Trex Outdoor Living


While the type of materials used to build decks continues to expand, pressure-treated lumber is still the most popular choice. The material is relatively inexpensive; it resists insects and rot; and it’s readily available. However, many homeowners in Northwest Arkansas are turning to other materials, such as redwood, exotic hardwoods and synthetic materials for the decking and railing systems (the areas that are in full view). These products offer a variety of looks that cannot be matched by pressure-treated lumber. In most cases, pressure-treated lumber is still used for the structural portions of the deck, including posts, beams and joists.


Because your deck is out in the weather all the time, you want to use wood that will resist decay and insects. There are several choices, but the most popular are treated lumber, redwood and cedar. Other options include cypress, recycled plastic decking, untreated lumber and tropical ironwood.

To get the wood that’s right for your project, it’s not enough to choose a certain species. Other factors that influence a wood’s performance include moisture content, method of drying the wood, what part of the tree the lumber comes from and the quality or grade of each piece.

You also want to choose wood that won’t warp or check after it’s installed. All wood swells when it gets wet and shrinks while drying, so you should expect a certain amount of twisting, cupping and splitting. But choosing the right type of lumber for the different locations on your deck should keep this problem under control.


Most lumber is surfaced – smoothed with rounded edges on all four side. This is called S4S, meaning surfaced on all four sides. If you want a rough-sawn look (for the fascia or posts perhaps), we can use cedar or redwood that is either rough all over or is smooth only on one side. This lumber may be a bit thicker and wider that S4S.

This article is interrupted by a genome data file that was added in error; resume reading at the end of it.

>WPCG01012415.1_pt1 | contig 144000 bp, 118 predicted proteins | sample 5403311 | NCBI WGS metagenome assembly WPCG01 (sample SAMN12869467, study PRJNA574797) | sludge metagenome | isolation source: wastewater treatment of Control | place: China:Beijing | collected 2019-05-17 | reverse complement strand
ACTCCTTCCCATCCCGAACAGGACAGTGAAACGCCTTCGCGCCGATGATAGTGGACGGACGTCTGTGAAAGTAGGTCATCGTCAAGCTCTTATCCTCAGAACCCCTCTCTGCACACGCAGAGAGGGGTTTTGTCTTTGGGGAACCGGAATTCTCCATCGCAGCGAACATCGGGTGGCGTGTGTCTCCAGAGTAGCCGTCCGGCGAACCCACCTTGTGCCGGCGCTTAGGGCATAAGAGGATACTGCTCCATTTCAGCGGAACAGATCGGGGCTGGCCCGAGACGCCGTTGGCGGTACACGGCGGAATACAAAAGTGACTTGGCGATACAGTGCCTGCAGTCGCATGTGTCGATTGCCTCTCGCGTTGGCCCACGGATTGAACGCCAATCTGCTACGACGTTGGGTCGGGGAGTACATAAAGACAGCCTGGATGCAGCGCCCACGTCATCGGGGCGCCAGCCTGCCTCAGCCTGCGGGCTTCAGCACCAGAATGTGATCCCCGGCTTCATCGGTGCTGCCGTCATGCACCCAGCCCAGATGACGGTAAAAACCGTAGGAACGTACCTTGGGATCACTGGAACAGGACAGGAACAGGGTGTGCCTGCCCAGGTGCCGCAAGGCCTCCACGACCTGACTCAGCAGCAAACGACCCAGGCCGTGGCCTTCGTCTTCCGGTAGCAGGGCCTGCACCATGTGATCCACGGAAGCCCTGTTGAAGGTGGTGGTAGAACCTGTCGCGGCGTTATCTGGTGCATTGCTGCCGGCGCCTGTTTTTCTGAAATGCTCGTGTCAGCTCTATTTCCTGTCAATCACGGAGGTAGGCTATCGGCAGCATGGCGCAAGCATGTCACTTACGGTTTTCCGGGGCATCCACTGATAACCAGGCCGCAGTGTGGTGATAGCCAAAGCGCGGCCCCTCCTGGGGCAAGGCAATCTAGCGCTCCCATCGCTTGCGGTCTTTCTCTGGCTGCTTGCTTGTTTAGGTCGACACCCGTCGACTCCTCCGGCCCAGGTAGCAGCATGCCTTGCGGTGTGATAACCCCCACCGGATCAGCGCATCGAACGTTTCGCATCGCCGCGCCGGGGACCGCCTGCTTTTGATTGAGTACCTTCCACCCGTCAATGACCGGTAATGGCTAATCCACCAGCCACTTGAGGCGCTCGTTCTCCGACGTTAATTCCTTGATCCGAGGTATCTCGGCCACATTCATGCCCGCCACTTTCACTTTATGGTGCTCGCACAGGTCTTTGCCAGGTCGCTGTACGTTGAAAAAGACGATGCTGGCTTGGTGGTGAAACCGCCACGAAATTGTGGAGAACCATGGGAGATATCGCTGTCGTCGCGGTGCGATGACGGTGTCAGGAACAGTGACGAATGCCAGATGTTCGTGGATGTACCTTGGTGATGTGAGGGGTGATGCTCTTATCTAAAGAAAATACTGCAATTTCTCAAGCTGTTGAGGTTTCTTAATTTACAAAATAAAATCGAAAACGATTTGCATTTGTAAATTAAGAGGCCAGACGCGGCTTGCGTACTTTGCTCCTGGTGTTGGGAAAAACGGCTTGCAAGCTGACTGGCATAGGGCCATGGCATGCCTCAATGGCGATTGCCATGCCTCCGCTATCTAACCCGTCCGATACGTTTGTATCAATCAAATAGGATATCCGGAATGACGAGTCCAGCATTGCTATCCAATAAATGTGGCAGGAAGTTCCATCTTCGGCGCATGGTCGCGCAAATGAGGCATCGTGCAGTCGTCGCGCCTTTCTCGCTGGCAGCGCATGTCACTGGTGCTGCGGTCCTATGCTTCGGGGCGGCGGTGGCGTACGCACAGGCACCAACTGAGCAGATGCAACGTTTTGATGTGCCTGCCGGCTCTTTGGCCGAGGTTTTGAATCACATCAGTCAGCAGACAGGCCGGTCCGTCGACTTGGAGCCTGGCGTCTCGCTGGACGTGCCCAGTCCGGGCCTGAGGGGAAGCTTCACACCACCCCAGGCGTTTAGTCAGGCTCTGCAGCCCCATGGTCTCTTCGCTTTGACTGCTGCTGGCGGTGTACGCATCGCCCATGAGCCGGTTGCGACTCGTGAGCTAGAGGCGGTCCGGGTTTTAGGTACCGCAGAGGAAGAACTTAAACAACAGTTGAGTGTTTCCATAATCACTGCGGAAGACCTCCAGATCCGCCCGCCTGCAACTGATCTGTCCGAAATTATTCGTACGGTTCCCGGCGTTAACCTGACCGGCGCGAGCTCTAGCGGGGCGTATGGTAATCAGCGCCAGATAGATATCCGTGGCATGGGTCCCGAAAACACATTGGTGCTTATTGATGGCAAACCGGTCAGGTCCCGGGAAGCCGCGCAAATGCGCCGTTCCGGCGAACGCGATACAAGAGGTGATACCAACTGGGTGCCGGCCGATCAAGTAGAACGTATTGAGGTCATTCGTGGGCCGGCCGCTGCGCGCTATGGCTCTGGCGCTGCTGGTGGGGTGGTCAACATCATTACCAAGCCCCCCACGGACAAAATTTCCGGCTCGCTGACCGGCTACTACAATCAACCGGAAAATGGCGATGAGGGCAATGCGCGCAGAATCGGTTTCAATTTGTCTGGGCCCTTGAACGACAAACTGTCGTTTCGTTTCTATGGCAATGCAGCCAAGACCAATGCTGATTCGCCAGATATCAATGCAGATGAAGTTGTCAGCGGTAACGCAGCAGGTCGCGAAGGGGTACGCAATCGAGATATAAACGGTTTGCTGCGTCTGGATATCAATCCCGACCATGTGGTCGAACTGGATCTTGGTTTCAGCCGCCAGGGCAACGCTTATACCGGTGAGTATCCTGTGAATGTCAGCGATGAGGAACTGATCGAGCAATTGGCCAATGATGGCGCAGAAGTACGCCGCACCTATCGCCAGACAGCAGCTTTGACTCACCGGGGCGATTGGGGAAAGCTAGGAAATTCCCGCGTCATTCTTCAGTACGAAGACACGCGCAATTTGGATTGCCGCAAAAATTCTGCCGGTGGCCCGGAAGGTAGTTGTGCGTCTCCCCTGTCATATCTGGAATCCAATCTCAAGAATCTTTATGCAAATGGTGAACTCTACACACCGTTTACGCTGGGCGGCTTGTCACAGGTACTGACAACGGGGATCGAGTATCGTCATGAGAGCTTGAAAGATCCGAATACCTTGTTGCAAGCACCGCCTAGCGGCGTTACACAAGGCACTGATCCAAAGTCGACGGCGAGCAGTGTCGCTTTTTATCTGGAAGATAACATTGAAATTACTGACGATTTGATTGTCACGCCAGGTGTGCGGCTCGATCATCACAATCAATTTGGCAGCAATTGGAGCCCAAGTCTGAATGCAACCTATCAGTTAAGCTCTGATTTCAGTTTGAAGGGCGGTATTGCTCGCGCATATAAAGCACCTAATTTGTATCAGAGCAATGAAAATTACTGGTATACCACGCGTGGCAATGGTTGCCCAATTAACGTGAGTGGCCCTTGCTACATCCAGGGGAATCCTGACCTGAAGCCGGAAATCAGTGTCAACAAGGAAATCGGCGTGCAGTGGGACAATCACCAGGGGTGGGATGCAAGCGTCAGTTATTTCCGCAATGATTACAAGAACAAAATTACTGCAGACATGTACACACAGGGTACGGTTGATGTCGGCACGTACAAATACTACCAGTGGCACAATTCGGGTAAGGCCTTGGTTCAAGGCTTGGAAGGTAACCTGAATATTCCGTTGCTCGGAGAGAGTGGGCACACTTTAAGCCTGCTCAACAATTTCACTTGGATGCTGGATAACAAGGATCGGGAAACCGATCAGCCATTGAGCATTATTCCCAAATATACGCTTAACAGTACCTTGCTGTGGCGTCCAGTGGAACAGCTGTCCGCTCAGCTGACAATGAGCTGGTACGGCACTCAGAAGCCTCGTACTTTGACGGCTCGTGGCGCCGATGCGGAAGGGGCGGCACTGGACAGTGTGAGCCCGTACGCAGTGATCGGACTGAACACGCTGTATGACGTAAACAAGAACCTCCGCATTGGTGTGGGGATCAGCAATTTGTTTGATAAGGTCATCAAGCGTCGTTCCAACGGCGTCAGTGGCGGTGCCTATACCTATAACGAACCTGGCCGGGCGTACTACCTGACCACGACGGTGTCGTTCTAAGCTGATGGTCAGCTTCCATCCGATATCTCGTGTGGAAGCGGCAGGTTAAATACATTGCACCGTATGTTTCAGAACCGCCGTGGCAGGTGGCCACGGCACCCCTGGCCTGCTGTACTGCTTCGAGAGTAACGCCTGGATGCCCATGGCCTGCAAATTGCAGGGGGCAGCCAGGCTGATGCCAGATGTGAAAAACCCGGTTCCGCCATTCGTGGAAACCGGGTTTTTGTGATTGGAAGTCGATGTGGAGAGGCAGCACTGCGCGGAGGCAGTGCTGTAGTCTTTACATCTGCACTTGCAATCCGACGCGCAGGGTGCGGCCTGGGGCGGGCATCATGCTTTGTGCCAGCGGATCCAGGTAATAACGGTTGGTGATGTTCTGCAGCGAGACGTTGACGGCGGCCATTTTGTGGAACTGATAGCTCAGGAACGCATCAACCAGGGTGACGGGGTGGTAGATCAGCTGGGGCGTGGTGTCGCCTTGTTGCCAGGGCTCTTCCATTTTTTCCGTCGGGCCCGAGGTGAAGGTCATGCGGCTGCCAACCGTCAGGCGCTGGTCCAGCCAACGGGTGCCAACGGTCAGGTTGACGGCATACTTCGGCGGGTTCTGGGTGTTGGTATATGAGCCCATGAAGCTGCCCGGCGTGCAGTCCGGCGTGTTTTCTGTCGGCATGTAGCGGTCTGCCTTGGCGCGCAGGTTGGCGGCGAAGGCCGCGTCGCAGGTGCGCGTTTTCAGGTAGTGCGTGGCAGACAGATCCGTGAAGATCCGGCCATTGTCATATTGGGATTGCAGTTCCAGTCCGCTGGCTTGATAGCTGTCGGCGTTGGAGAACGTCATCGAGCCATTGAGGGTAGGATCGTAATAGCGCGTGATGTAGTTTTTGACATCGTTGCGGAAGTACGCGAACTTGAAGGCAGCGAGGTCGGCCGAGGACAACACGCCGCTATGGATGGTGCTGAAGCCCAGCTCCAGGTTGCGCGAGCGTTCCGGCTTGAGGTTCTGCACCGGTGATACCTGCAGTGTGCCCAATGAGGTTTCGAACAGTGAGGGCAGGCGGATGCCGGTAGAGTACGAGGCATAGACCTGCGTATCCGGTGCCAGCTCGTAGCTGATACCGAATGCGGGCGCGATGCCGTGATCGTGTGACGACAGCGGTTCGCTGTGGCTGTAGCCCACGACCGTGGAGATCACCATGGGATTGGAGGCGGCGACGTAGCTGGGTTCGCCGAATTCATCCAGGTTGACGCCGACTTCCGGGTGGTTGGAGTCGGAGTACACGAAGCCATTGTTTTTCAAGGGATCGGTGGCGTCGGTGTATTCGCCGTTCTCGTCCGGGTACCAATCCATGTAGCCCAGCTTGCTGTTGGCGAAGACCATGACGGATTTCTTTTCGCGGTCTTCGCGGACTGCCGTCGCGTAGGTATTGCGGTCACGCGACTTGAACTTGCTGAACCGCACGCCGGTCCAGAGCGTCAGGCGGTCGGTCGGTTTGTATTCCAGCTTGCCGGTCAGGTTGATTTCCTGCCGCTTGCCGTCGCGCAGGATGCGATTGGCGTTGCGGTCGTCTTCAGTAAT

The nominal size of a piece of lumber, for example, 2×4 refers to its size prior to drying and surfacing. So the 2×4 will actually be 1.5 inches by 3.5 inches. A 2×6 is actually 1.5×5.5 inches. A 1×8 is .75×7.25 inches and so on. In most cases, lumber yards carry pieces in 24-inch increments beginning at 8 feet.

Many people use either cedar or pressure-treated boards for the decking and sometimes for the top cap on the railing. This material is actually 1 inch thick and 5.5 inches wide. Rounded edges minimize splintering. Often only one face will be usable. To satisfy most codes and to build a strong deck, you will have to space joists no more than 16 inches on center to use this material. 

Most people choose deck boards that are 5.5 inches wide, such as 2×6, either because they like the wider appearance or because they are less work to install. But the price for wider boards is rising fast because more lumber now comes from smaller trees, so 2×4 decking is becoming a more economical choice. However, lumber prices tend to fluctuate, so it makes sense to price out both types.